Market’s narrow focus a worry

While I mainly focus on fundamentals like earnings growth and free cash flow generation, at times I find it useful to also take a look at technical factors. And the technical that jumps out most clearly to me at the moment is the narrow breadth in recent months of the market’s latest rally. That advance has been largely fueled by a handful of glamorous, well-known, mega-capitalization technology companies. Indeed, a recent sell-side analysis shows that nearly 40% of this year’s gain in the S&P 500 Index can be linked to just four stocks. Narrow advances have historically tended to be a warning sign. Looking back at similar periods in history, we see periods where, when just a few names led the market, outcomes tended to be less favorable than when market breadth was broad, such as earlier in this business cycle, when many stocks in the major averages were supported by record levels of free cash flow. As a technical matter, bad breadth is a cautionary sign.

Bond bull still breathing?

Long-term interest rates have been trending lower for more than three decades, but somewhat of a cottage industry has developed around predicting the bull market’s demise. And those calls reached a crescendo shortly after the election, predicated on inflation’s return, fueled by a synchronized upturn in global economic growth, low levels of unemployment and a stimulative policy mix from Washington. But markets have reassessed that call in recent weeks, sending Treasury yields lower on the back of dimming prospects for tax cuts and infrastructure spending, sluggish US growth and few signs that tight labor markets are leading to above-trend wage gains. In essence, the bond market may be trying to tell us that slower growth lies ahead.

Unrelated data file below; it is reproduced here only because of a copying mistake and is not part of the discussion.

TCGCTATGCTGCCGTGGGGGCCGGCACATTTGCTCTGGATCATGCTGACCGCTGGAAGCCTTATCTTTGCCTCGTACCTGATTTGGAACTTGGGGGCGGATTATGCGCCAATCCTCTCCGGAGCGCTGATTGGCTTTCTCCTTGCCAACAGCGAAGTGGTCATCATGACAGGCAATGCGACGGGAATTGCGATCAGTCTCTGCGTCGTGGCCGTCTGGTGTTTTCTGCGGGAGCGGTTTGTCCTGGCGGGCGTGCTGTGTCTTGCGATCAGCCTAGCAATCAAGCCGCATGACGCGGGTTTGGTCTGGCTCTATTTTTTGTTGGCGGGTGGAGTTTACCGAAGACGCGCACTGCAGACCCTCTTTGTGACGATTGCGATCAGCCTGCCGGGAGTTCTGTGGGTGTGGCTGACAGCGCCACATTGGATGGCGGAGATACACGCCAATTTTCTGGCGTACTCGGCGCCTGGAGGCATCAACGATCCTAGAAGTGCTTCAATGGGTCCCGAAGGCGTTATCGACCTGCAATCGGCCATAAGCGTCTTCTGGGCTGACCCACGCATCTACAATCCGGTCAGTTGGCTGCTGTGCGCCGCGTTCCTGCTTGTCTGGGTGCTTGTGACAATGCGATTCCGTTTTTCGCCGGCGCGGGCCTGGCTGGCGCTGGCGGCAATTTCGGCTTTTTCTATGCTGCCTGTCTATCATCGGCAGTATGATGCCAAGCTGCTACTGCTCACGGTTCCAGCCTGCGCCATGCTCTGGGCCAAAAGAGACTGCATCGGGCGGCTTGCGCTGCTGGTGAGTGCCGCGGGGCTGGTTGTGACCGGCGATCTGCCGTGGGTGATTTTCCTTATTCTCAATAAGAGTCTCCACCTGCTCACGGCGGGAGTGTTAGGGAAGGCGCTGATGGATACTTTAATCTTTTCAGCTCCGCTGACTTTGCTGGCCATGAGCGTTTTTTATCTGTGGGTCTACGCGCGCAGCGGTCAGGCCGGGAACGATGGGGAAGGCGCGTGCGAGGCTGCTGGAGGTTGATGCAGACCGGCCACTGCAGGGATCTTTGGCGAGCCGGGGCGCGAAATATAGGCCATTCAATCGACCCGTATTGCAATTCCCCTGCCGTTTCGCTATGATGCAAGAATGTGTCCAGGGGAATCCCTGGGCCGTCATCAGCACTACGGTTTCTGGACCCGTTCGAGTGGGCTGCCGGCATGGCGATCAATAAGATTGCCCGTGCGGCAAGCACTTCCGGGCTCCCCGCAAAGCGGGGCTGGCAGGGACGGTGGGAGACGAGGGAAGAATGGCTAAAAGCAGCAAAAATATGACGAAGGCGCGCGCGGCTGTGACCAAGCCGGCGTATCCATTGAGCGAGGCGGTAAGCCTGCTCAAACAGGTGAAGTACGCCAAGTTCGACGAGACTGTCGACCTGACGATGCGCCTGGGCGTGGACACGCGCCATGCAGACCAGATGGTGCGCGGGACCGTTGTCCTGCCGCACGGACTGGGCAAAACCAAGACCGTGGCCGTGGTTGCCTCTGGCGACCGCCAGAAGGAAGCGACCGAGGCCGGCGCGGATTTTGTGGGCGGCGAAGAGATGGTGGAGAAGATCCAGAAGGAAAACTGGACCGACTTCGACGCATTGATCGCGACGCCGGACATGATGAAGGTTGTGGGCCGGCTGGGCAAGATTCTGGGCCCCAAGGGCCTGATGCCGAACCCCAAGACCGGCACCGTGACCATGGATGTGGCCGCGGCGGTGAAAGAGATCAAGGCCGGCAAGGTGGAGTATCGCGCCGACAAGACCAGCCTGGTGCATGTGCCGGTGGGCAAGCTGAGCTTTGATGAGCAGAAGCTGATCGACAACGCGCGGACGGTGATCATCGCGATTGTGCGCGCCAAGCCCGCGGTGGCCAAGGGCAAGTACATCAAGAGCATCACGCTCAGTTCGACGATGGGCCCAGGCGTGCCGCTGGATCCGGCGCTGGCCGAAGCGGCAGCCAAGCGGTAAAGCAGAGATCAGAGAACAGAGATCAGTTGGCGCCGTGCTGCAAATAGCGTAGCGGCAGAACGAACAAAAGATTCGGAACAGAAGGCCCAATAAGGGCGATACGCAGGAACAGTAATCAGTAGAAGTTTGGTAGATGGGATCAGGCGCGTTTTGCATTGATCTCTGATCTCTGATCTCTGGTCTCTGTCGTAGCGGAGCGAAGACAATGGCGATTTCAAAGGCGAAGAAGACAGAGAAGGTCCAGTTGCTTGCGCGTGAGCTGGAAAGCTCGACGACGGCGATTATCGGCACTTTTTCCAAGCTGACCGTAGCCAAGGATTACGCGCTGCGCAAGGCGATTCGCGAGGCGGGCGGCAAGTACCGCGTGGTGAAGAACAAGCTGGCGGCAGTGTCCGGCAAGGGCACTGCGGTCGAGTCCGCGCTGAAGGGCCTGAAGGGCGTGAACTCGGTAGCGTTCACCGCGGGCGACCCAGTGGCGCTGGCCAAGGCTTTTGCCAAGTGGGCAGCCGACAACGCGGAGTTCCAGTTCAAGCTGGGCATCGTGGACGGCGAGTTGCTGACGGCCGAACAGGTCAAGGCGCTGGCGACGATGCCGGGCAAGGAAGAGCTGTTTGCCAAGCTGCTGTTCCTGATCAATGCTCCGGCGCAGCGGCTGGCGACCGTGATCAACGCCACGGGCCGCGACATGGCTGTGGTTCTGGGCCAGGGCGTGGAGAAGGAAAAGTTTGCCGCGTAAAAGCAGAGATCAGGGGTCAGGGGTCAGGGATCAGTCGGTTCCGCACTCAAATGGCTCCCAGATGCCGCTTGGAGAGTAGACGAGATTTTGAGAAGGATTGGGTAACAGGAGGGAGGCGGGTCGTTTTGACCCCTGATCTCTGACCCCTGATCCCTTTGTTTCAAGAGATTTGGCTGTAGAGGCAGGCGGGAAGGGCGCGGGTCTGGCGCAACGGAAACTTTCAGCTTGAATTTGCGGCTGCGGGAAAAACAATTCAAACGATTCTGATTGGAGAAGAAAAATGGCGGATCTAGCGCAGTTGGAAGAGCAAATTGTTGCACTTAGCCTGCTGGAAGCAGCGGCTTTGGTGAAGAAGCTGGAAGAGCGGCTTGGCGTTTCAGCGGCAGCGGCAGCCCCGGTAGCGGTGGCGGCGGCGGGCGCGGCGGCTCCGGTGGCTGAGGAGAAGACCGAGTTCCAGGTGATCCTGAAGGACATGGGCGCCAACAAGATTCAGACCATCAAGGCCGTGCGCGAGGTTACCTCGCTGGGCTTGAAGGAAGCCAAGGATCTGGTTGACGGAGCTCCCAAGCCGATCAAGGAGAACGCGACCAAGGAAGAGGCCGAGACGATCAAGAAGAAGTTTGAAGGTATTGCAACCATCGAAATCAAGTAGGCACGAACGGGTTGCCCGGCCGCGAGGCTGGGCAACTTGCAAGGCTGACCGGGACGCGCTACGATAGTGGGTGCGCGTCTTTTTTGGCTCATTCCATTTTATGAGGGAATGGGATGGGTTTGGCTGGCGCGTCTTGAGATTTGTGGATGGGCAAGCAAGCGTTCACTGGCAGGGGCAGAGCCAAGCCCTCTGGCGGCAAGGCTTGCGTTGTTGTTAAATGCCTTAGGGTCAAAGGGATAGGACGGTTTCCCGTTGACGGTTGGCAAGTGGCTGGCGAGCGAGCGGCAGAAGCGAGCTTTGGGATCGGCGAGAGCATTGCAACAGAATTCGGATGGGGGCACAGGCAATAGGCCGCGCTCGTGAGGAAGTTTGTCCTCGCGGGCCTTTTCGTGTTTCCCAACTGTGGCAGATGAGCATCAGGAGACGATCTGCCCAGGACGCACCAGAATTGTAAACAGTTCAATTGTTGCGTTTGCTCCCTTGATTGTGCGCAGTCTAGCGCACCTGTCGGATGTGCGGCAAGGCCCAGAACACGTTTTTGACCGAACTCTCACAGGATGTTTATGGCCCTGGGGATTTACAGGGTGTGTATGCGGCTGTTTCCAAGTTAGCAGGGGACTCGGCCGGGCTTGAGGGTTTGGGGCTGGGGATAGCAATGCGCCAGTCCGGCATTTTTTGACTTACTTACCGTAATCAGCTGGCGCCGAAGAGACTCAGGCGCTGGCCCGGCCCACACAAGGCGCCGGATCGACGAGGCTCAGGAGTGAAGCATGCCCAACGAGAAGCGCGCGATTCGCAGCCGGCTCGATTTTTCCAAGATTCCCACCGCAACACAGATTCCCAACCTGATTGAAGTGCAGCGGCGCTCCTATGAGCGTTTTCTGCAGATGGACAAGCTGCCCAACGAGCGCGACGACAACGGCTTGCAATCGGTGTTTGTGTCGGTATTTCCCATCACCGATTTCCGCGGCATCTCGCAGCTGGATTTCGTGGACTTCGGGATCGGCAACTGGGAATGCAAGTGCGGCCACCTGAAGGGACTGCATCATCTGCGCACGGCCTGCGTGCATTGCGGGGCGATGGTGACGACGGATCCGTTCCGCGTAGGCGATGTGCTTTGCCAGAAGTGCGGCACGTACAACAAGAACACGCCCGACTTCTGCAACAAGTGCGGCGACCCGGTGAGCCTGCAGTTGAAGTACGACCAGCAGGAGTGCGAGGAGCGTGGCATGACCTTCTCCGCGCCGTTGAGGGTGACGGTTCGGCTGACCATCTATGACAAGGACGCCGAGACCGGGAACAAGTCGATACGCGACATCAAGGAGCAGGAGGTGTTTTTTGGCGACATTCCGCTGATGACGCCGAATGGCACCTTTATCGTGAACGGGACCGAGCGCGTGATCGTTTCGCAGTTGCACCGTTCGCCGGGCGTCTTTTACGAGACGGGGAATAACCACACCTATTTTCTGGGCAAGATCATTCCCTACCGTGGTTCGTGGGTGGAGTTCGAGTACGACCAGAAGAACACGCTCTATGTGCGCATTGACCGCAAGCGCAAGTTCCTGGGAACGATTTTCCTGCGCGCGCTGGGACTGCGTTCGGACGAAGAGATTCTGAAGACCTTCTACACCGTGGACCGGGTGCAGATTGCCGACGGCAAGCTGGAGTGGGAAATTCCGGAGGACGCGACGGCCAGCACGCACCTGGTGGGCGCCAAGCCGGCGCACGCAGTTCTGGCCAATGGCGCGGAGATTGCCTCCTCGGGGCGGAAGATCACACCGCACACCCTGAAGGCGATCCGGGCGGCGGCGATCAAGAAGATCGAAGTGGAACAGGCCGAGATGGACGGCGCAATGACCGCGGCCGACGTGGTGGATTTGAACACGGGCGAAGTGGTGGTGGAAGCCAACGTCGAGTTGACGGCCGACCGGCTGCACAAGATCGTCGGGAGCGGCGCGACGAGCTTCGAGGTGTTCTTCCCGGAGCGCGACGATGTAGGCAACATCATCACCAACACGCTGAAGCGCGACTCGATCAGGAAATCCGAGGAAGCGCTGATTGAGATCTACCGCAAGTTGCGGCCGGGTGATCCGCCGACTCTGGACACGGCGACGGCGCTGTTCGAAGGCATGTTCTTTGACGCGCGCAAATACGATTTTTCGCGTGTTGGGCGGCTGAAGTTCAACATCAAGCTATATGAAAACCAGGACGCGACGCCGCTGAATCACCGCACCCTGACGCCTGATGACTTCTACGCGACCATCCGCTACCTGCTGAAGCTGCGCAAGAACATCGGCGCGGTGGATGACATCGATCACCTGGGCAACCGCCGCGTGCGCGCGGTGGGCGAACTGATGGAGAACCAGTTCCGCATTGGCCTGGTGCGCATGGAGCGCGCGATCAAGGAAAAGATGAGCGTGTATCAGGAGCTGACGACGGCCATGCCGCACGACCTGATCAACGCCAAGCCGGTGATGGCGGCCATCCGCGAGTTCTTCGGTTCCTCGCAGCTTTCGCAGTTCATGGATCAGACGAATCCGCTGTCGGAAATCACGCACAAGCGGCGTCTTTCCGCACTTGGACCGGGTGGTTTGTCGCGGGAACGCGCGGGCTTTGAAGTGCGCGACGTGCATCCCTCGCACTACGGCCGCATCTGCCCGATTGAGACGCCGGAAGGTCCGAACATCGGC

So which market is right? While it is far too early to forecast that a recession lies ahead, forward indicators suggest we may see a mini down cycle in the not-too-distant future, not dissimilar to the three or four dips we’ve seen within the present eight-year expansion. To me, this suggests investors may want to be cautious in putting new money to work in “risky” assets such as equities and high-yield bonds.

James T. Swanson, CFA is the chief investment strategist of MFS Investment Management.

 

Past performance is no guarantee of future results.

The views expressed are those of James Swanson and are subject to change at any time. These views are for informational purposes only and should not be relied upon as a recommendation to purchase any security or as a solicitation or investment advice from the Advisor.

Unless otherwise indicated, logos and product and service names are trademarks of MFS® and its affiliates and may be registered in certain countries.

What’s Behind the Tech Selloff

A stack of table and chairs in a pale blue room

On the surface things appear calm. The S&P 500 remains within 1% of its all-time high and volatility is still barely half the long-term average. However, under the surface things may be starting to churn.

Since last Friday tech stocks have been sold hard, with few obvious catalysts. For example, at the lows on Monday Netflix (NFLX) was down over 10% and Apple (AAPL) off 8%. What is going on?

1. An abrupt reversal of this year’s momentum trade.

In a throwback to the late 1990s, tech has once again become a momentum play. The reversal in tech is part of a broader reversal in momentum stocks, a style in which tech features prominently. Using the MSCI USA Momentum Index as a reference point, it is instructive that Microsoft (MSFT) is the biggest name, with a 5% weight. At the industry level, semiconductors, software and computers represent three of the top four industries.

2. Multiples are much higher.

Bulls can rightly point out that tech valuations pale in comparison to the surreal levels of the late ’90s. Still, multiples have been rising fast. The trailing price-to-earnings (P/E) for the S&P 500 tech sector is up over 35% from last year’s low. At nearly 25x trailing earnings, the sector is the most expensive it has been since the aftermath of the financial crisis, when earnings were depressed. On a price-to-book (P/B) basis, valuations are even more extended. Large cap U.S. technology companies are trading at the highest level since late 2007.